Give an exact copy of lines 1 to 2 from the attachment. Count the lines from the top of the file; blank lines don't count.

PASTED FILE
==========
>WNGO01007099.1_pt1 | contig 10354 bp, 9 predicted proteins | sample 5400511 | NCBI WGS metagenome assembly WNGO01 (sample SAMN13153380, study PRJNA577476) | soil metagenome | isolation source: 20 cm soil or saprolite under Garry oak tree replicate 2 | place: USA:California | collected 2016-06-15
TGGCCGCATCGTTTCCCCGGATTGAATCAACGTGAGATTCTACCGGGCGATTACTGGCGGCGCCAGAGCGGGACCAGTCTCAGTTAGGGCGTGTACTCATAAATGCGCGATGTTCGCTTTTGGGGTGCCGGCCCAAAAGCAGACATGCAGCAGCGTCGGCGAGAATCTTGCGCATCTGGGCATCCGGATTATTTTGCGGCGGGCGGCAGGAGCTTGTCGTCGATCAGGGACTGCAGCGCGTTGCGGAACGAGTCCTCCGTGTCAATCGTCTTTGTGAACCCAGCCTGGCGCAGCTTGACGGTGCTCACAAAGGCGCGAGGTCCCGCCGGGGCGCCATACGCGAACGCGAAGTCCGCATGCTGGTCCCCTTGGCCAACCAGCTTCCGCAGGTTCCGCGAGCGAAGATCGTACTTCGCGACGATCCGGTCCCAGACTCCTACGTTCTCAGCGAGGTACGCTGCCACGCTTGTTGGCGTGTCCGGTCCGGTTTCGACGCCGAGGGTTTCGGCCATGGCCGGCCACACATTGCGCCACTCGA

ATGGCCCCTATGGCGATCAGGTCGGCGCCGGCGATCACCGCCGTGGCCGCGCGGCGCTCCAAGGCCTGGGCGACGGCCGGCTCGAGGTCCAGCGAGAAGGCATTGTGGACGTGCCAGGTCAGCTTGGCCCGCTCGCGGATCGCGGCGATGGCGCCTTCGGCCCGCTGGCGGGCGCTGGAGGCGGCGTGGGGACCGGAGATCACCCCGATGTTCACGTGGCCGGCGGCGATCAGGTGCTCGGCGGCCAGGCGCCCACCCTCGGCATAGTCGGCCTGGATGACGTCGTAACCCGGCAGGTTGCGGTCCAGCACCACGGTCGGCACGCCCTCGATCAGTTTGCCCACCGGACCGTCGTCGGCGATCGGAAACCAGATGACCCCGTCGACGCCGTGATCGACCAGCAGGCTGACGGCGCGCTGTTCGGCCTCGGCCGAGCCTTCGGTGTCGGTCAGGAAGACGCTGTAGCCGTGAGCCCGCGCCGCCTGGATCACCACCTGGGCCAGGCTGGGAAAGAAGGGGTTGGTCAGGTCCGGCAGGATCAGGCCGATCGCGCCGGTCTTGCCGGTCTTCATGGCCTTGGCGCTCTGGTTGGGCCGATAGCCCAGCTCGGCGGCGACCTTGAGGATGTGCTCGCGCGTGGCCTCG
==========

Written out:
>WNGO01007099.1_pt1 | contig 10354 bp, 9 predicted proteins | sample 5400511 | NCBI WGS metagenome assembly WNGO01 (sample SAMN13153380, study PRJNA577476) | soil metagenome | isolation source: 20 cm soil or saprolite under Garry oak tree replicate 2 | place: USA:California | collected 2016-06-15
TGGCCGCATCGTTTCCCCGGATTGAATCAACGTGAGATTCTACCGGGCGATTACTGGCGGCGCCAGAGCGGGACCAGTCTCAGTTAGGGCGTGTACTCATAAATGCGCGATGTTCGCTTTTGGGGTGCCGGCCCAAAAGCAGACATGCAGCAGCGTCGGCGAGAATCTTGCGCATCTGGGCATCCGGATTATTTTGCGGCGGGCGGCAGGAGCTTGTCGTCGATCAGGGACTGCAGCGCGTTGCGGAACGAGTCCTCCGTGTCAATCGTCTTTGTGAACCCAGCCTGGCGCAGCTTGACGGTGCTCACAAAGGCGCGAGGTCCCGCCGGGGCGCCATACGCGAACGCGAAGTCCGCATGCTGGTCCCCTTGGCCAACCAGCTTCCGCAGGTTCCGCGAGCGAAGATCGTACTTCGCGACGATCCGGTCCCAGACTCCTACGTTCTCAGCGAGGTACGCTGCCACGCTTGTTGGCGTGTCCGGTCCGGTTTCGACGCCGAGGGTTTCGGCCATGGCCGGCCACACATTGCGCCACTCGA